Let’s posit that God exists and is, ultimately, the First Cause behind all appearances, but is hidden.
What would we find when looking about the universe?
We would find material secondary causes everywhere, but God’s direct action nowhere.
And that’s exactly what we do find. It’s why science works. From the ancient Greeks on, scientists assumed (whether gods exist or not) that all things have proximate causes that are lawful and material. The assumption hit pay dirt. Science as a method for arriving at gnosis has been extraordinarily successful. God never seems to mess with matter’s lawfulness.
So the error of many religious ancients was this: they assumed that gods and devils were directly responsible for things that happened; that another world—a world of spirit—at least periodically intervened and interacted with our world, the world of matter and suffering.
The first ten minutes of Stephen Hawking’s Discovery Channel presentation, Did God Create the Universe?, dramatically presents the contrast between the ancients who entertained the gods and devils intervention hypothesis and those who did not, and raises my Jacob-wrestling intellectual question for the day: when I encounter natural phenomena, should I respond like a Viking or an ancient Greek scientist?
This was illustrated in Hawking’s film by dramatic depictions of sky-gazing Vikings (picture them unshaven and passionate in animal skins) contrasted with the sky-gazing ancient astronomer Aristarchos of Samos (picture him considerably calmer and cleaner, standing alone).
The Vikings, you see, mythologized eclipses, imagining them to be the result of a sky wolf moving through the heavens. They responded accordingly, gathering together to shout at the wolf whenever he appeared. This, they believed, would make him go away. The Vikings, therefore, not only misinterpreted what an eclipse is, they also committed a correlation-causation fallacy whenever one appeared (imagining that shouts at the wolf’s shadow caused the eclipse to go away).
The Vikings are a trope for the superstitious masses of mankind. They gather in passion-driven hordes, imagine the gods responsive to their collective cries, and mythologize and misinterpret their experiences.
Stephen Hawking wishes people would stop doing such things.
Cut, therefore, from the pathetic Vikings to rational, brave, and independent Aristarchos. He is depicted in Hawking’s film solitary on a beach looking up into an eclipse and contemplating it (like Stephen Hawking contemplates the sky from his wheelchair). Aristarchos concluded something very different from the Vikings about eclipses: he decided that they were governed by natural processes, not the activity of gods. He also drew a surprising conclusion from what he observed: the earth is a sphere and the moon goes around it, sometimes blocking the sun.
Hawking’s take-home message: all things we see have material causes, and all things that occur are best presumed to be physically lawful (never supernatural or contrary to the laws of physics).
So, given the pragmatic successes of science to date—it obviously wins hands down, again and again, the reality-testing contest with supernaturalism—should the gods and devils intervention hypothesis be abandoned completely?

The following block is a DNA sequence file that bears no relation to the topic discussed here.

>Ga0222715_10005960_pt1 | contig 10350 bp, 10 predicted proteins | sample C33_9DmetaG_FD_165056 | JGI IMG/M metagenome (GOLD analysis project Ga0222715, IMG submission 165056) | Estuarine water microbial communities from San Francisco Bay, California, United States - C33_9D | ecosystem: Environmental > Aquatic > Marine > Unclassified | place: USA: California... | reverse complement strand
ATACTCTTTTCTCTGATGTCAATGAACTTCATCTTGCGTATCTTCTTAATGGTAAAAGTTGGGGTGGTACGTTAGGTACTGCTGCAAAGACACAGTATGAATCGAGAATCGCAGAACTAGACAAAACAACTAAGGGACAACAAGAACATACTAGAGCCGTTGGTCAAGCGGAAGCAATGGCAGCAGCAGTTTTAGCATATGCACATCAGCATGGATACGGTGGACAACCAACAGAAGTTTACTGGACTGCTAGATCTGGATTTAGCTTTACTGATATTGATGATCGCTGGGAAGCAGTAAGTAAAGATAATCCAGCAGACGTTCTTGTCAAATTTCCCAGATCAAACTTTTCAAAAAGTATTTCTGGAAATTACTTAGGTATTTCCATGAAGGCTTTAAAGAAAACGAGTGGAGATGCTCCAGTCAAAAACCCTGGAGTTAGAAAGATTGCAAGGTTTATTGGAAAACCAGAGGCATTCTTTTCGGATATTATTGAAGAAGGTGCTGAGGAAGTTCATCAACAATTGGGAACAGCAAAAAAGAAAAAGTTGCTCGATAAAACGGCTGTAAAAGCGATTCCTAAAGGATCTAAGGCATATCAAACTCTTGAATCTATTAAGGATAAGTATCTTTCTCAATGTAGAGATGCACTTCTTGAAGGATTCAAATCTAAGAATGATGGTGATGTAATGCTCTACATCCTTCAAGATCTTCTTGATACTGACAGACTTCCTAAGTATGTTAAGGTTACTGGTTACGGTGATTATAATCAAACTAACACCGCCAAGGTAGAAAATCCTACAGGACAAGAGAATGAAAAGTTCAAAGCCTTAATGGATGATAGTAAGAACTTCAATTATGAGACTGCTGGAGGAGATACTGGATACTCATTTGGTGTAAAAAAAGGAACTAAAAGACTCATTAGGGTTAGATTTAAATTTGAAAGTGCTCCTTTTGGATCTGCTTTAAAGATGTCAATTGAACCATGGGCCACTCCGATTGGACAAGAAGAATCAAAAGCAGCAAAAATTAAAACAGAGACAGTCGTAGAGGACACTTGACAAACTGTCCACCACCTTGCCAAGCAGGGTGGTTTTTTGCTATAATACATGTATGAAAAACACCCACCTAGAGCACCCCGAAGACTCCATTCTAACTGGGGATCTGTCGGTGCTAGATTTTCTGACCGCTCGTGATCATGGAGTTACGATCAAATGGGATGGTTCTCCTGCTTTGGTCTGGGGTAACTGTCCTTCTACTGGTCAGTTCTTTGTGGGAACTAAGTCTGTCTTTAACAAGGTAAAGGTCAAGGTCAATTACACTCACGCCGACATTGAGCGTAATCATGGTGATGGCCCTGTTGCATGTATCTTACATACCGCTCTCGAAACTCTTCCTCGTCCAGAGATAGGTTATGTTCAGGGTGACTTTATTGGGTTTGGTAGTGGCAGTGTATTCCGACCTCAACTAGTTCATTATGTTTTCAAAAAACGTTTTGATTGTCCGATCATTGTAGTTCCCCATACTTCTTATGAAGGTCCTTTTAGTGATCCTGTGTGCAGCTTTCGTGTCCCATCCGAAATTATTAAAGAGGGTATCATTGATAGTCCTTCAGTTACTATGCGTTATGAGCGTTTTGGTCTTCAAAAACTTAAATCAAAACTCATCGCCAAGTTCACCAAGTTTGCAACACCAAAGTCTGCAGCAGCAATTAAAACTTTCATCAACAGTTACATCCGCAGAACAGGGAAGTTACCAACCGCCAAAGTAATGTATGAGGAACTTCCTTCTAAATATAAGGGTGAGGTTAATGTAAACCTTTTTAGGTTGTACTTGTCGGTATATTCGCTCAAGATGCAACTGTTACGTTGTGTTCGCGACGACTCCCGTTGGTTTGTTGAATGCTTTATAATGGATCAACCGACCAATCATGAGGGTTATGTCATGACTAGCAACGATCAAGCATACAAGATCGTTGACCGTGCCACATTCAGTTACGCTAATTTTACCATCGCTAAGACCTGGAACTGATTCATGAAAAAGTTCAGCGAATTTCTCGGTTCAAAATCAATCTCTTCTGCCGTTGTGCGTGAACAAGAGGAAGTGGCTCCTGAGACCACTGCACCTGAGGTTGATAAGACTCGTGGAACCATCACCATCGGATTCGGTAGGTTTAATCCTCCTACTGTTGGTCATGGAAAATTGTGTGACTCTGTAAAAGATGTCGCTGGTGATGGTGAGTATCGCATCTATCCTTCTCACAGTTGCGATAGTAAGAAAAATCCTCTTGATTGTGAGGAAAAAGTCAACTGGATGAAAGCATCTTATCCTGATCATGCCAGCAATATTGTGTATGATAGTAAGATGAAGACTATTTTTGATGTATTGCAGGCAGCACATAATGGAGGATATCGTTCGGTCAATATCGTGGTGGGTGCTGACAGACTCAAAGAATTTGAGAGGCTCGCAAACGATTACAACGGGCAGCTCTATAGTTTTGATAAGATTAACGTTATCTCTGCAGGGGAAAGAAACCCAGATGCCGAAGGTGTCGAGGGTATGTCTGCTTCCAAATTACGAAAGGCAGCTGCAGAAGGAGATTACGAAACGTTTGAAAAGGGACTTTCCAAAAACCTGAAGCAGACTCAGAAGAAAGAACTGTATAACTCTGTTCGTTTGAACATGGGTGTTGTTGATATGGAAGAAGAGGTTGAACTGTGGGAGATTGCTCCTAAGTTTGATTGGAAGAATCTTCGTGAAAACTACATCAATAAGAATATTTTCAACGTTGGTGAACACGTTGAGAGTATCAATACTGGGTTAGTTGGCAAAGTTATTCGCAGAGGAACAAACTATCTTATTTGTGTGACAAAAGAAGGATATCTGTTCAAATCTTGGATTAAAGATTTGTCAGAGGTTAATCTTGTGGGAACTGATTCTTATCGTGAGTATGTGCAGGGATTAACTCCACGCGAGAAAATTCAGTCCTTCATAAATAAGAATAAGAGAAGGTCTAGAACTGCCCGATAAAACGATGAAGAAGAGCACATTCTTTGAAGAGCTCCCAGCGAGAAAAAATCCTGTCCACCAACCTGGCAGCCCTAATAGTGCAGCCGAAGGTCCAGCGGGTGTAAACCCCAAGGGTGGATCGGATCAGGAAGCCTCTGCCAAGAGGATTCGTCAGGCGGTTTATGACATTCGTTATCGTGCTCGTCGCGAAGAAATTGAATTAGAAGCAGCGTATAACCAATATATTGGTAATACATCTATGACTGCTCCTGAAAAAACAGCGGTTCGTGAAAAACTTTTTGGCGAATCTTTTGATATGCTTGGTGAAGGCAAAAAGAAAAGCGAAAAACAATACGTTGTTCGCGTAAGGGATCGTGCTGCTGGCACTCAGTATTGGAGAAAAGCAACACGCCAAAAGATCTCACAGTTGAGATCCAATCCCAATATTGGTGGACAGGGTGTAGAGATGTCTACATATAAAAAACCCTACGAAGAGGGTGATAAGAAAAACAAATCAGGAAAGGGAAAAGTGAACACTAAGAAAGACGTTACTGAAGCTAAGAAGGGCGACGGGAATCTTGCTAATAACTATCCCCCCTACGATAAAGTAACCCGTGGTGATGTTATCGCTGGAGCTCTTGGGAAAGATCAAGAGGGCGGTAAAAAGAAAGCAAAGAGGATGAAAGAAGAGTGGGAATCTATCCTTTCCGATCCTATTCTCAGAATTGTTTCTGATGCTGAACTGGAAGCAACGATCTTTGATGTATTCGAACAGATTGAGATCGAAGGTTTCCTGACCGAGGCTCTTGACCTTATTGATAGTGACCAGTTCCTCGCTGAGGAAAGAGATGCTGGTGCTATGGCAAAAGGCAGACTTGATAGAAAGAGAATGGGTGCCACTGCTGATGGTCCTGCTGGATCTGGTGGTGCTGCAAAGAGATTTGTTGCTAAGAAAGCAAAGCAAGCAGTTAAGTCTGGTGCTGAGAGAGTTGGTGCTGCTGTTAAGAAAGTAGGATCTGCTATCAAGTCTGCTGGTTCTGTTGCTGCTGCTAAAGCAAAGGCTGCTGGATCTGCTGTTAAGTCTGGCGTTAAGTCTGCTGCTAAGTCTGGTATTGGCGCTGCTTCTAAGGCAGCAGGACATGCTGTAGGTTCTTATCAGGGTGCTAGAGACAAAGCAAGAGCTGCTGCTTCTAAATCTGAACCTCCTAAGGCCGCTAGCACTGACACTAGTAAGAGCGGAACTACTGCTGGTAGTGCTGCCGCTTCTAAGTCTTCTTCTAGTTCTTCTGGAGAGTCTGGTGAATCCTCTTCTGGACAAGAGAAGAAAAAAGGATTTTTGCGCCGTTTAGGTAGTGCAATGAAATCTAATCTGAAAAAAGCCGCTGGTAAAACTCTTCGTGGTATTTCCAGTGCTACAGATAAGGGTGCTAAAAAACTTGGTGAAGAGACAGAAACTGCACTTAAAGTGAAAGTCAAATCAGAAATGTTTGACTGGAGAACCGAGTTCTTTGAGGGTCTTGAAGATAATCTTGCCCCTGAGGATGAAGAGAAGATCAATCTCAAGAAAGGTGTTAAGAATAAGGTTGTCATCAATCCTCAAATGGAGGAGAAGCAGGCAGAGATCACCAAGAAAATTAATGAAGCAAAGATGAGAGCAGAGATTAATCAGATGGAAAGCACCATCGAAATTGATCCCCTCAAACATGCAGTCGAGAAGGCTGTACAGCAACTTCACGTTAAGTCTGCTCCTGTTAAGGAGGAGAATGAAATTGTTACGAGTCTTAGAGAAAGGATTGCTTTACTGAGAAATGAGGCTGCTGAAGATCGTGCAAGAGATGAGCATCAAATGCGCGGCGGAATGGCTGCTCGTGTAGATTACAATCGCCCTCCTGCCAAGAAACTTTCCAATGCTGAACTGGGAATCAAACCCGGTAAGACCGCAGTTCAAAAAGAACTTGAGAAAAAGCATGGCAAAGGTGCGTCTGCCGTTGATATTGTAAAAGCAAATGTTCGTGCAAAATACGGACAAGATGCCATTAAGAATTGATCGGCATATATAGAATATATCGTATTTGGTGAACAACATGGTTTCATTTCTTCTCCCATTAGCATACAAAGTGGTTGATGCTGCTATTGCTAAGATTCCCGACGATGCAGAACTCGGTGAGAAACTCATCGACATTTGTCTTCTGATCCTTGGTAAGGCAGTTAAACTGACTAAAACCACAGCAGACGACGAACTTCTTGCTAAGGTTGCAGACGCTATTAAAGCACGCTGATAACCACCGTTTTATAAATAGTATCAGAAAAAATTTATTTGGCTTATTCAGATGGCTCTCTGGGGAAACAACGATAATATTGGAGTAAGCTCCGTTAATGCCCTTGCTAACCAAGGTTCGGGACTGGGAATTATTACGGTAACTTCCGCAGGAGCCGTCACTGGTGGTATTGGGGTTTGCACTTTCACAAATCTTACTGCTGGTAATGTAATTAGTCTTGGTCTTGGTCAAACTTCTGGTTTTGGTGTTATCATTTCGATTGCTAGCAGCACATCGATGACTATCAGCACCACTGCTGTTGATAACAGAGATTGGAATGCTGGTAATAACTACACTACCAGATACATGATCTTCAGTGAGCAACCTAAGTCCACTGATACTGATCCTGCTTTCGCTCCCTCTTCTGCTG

I think the answer is yes.
But, then, what (if anything) can at least be retained of the God hypothesis? Must God go the way of the lesser gods and devils? Is Richard Dawkins correct that the God hypothesis is no more plausible than the positing of fairies at the bottom of gardens?
On this, I’m reluctant to join Dawkins. The God hypothesis—the idea that there might be a First Cause—an unconditioned First Mind who underlies all conditioned secondary causes—has philosophical appeal. It’s a pleasing intuition. Of course, absent God coming out of hiding, the thesis can never know direct empirical support. It might well be wrong. But I do like Proverbs 8:22-31, especially if you think of physical law as part of God’s rationality—as part of His (or Her) Wisdom:
The Lord possessed me in the beginning of his way, before his works of old. I was set up from everlasting, from the beginning, or ever the earth was. When there were no depths, I was brought forth; when there were no fountains abounding with water. Before the mountains were settled, before the hills was I brought forth: while as yet he had not made the earth, nor the fields, nor the highest part of the dust of the world. When he prepared the heavens, I was there: when he set a compass upon the face of the depth: when he established the clouds above: when he strengthened the fountains of the deep: when he gave to the sea his decree, that the waters should not pass his commandment: when he appointed the foundations of the earth: then I was with him, as one brought up with him: and I was daily his delight, rejoicing always before him; rejoicing in the habitable part of his earth; and my delights were with the sons of men.
It’s a pretty passage. I’d like it to be true. Perhaps God set this clockwork universe going, and we only have access to the maze of its gears—its secondary causes: God’s Wisdom.
But, as Delos McKown writes:
The invisible and the non-existent look very much alike.
What’s the difference between the God who hides behind Wisdom and the God who doesn’t exist at all?